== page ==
Royal Thunder’s current incantation isn’t the first time Smith shared the stage with Parsonz and Weaver either. Nearly a decade ago, the three played together in a project called Souls Unrest. Coleman said he was around at the time as well – sitting upstairs and playing Xbox while they practiced.
Years later, not long after Smith replaced Stuber, Coleman was invited to try out on bass, a move that would have allowed Parsonz to bond with the microphone and focus entirely on her scorching vocals. However, she decided to remain one with her four-string.
“She just can’t put the bass down, man,” said Coleman, who subsequently moved to rhythm guitar.
“I never intended on having another guitar player, but it just worked out so well,” said Weaver. “I did so much on the album with layering guitars that to pull it off live it just made sense.”
Given the band’s company on tour, they’ll need all the guitar firepower they can get, storming across the country with the defending rock ‘n roll champions of the universe – all the way from Burlatia, inside the planet Venus – Valient Thorr. It just so happens they’re also accompanied by Maiden-esque purveyors of wail Holy Grail as well as Aiden Thorr’s side project The Kickass, which was simply described by Coleman as a “riff salad.”
It’s plain to see why Parsonz and crew were unanimously stoked about being on this bill. Royal Thunder has supported canonic acts before, previously touring The Hull, Black Tusk, East of the Wall and Baroness, the latter of which Smith described as being “extremely humbling” to share the stage with.
Although the tour will be more than halfway over by the time the author’s arm is twisted hard enough to force him to finish this article, it must be noted that Pittsburgh was only the third stop and Royal Thunder was just starting to break the loose with the other acts.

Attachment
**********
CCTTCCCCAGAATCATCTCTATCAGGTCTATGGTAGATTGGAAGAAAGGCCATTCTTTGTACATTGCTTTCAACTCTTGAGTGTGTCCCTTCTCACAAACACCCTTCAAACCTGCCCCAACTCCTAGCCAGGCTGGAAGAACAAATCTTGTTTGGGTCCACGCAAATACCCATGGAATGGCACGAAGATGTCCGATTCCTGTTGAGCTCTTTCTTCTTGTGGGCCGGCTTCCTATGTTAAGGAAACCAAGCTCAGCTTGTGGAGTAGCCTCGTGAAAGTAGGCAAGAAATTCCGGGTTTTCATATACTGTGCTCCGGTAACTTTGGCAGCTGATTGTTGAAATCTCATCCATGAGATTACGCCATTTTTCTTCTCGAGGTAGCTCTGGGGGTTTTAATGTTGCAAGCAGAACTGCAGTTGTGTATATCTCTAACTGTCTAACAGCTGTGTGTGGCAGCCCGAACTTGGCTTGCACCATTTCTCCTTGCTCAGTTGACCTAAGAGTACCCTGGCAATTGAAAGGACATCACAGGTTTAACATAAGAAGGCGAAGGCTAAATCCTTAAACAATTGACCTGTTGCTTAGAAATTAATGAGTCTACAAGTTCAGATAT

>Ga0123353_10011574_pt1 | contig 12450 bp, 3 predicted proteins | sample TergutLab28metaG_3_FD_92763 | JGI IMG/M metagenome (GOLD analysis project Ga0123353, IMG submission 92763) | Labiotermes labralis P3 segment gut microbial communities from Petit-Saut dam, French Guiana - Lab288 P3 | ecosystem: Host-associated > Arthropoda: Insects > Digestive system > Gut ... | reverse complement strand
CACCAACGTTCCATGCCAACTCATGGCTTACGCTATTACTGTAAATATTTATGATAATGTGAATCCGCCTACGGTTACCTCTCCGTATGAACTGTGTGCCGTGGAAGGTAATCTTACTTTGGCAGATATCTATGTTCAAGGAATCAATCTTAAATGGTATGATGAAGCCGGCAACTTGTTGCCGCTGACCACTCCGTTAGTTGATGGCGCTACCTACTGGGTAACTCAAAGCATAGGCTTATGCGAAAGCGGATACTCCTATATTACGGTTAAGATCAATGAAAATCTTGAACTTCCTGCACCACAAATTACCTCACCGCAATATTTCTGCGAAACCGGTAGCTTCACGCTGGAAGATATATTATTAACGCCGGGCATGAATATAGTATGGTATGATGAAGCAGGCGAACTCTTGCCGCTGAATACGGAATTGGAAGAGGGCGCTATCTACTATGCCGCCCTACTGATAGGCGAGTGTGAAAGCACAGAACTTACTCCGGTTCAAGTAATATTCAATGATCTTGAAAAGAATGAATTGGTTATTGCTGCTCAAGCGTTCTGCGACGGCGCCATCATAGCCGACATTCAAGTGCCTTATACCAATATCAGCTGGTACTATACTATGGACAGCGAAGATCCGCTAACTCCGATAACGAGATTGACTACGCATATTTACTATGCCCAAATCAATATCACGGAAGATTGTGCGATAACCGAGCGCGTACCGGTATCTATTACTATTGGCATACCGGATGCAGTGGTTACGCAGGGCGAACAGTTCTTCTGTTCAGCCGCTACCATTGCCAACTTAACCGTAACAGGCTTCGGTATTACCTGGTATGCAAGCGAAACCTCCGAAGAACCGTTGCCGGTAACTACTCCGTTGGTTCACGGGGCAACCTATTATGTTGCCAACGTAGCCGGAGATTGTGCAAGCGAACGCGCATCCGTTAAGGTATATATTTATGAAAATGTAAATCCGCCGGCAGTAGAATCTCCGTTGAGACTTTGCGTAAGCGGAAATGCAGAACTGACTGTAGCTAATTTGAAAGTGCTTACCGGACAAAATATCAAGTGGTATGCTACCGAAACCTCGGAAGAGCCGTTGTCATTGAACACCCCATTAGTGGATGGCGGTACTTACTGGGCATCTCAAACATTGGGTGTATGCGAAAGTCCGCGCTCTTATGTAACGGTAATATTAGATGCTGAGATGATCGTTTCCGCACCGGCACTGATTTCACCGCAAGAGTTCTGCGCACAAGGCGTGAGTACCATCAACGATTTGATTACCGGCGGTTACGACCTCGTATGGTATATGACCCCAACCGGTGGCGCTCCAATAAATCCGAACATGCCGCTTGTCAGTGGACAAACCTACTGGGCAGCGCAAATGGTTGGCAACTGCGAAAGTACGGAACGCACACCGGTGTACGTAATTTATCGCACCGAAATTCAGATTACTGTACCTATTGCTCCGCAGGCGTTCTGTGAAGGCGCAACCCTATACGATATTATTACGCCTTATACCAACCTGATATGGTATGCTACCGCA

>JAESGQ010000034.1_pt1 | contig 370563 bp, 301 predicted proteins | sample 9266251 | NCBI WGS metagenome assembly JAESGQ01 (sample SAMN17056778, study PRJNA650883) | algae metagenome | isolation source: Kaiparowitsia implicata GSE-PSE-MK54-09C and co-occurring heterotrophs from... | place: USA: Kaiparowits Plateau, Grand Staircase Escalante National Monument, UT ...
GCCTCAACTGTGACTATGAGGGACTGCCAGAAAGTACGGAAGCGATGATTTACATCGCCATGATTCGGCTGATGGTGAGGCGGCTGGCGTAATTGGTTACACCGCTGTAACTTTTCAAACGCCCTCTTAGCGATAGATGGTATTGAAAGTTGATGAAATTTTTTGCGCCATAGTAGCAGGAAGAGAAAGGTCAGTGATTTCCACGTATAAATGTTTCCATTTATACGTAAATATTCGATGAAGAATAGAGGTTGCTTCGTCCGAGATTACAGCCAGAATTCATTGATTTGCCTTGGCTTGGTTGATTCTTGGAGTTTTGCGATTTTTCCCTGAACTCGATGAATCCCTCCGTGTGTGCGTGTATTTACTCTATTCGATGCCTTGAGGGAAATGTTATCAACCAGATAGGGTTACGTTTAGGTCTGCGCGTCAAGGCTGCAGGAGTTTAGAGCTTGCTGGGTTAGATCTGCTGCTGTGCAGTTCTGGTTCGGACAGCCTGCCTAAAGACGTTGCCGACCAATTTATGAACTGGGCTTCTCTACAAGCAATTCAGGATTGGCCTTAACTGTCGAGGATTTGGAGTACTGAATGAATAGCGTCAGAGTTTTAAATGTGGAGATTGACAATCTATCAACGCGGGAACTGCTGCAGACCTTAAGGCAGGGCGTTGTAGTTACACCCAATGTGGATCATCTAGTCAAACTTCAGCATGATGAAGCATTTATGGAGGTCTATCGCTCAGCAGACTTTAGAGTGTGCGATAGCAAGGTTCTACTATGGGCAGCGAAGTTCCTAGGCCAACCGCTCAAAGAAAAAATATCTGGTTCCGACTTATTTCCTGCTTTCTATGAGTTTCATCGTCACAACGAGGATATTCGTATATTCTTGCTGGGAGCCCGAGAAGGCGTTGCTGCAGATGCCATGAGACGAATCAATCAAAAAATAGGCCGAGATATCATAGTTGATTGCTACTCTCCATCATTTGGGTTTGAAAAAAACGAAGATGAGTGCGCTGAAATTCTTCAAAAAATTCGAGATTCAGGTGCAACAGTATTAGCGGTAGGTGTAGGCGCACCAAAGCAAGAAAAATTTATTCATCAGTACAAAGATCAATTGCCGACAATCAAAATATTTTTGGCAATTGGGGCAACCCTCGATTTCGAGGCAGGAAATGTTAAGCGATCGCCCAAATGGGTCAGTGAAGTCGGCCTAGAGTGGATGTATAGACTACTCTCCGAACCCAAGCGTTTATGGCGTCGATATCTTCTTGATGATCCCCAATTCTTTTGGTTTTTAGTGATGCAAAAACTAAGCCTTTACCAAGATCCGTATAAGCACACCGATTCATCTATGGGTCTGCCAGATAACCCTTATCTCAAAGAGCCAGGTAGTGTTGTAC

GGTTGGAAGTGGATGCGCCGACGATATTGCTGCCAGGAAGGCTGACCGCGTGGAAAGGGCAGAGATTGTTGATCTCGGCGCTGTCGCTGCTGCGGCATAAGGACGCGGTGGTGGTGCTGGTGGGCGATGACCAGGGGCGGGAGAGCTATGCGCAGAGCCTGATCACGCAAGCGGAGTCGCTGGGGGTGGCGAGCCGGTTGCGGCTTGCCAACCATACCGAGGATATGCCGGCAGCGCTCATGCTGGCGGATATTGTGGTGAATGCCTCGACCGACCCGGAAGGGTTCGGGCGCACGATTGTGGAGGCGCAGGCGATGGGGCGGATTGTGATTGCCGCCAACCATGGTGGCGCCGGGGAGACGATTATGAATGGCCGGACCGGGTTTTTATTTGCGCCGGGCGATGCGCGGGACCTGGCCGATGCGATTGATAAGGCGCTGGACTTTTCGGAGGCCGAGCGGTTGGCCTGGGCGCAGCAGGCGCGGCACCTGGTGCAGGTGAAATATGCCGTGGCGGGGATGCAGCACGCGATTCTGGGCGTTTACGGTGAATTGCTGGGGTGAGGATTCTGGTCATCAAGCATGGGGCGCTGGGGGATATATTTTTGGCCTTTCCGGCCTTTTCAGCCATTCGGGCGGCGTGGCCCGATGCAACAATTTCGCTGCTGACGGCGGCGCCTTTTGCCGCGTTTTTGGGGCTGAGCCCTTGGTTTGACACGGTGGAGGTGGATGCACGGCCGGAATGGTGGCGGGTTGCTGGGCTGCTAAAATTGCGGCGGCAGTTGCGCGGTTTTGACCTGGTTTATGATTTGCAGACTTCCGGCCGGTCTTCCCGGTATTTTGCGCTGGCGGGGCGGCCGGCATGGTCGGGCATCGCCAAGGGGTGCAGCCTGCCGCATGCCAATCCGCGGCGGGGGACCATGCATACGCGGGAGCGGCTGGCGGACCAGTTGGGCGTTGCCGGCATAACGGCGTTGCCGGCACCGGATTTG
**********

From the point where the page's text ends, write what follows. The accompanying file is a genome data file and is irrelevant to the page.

Judging by where they slept the prior night in Huntingdon, West Virginia – the good times were just beginning. Smith said he and his bandmates were saying their goodbyes to Holy Grail when a girl overheard them talking about heading out to find a spot to flop, so she invited Royal Thunder to crash at her place. While Parsonz and Smith headed inside, the Joshes were relegated to the van thanks to cat allergies.
As Smith recalled: “After scoping out the situation the whole night at about four in the morning some guy that lived next door was out passing around a bottle of whiskey and he said ‘You guys can sleep on my roof if you want.’”
Little more than two hours of calling it quiets, Smith awoke to find himself alone on the beer can-littered roof in the wee morning hours while a crane unloaded heavy equipment from a truck across the street. He later learned Parsonz had abandoned their rooftop perch after cats began pouncing on her head at seven in the morning.
A little sleep deprivation was of little concern to Smith, who used to travel eight and a half hours back and forth from Lakeland, Fla. to Atlanta after joining late last summer following Stuber’s departure.
“I flew back and forth a few times and then after they wanted my ass around, basically, they let me take the van so I was driving the band vehicle up and down like twice a month for rehearsals,” Smith said. I’d come up on Friday and we’d just jam like crazy and then I’d drive back down the Florida to get back to work.”
While his bandmates responded emphatically regarding his burly former commute, Smith made it clear he wasn’t complaining by any means.
“I’m a music junkie – if I don’t have a project to play in my life is not right,” he said.
This is not just a band. This is a tight-knit group bound by years of friendship, a haunting number and masterfully crafted album. The pieces have fallen into place and it’s time to take note, folks. You can quote us on that.
Words and photos by Andy McNeil, Resident Giant
Special thanks to Sean McCarthy from Jester’s Court Tattoo for letting us use his shop as make-shift photography studio.
Royal Thunder’s CIV is in stores now. Click here to purchase the album from Relapse Records. Catch Royal Thunder on tour with Valient Thorr, Holy Grail and The Kickass.
July 5 Los Angeles, CA The Down & Out
July 6 San Diego, CA The Casbah
July 7 Santa Ana, CA The Constellation Room @ The Observatory July 10 Phoenix, AZ Rhythm Room
July 11 Albuquerque, NM The Launchpad *
July 12 Colorado Springs, CO The Black Sheep
July 13 Omaha, NE Sokol Underground
July 14 Columbia, MO Mojo’s
July 15 Indianapolis, IN Birdy’s Live
July 18 Chattanooga, TN JJ’s Bohemia
July 19 Charlotte, NC Chop Shop
* Royal Thunder headlining date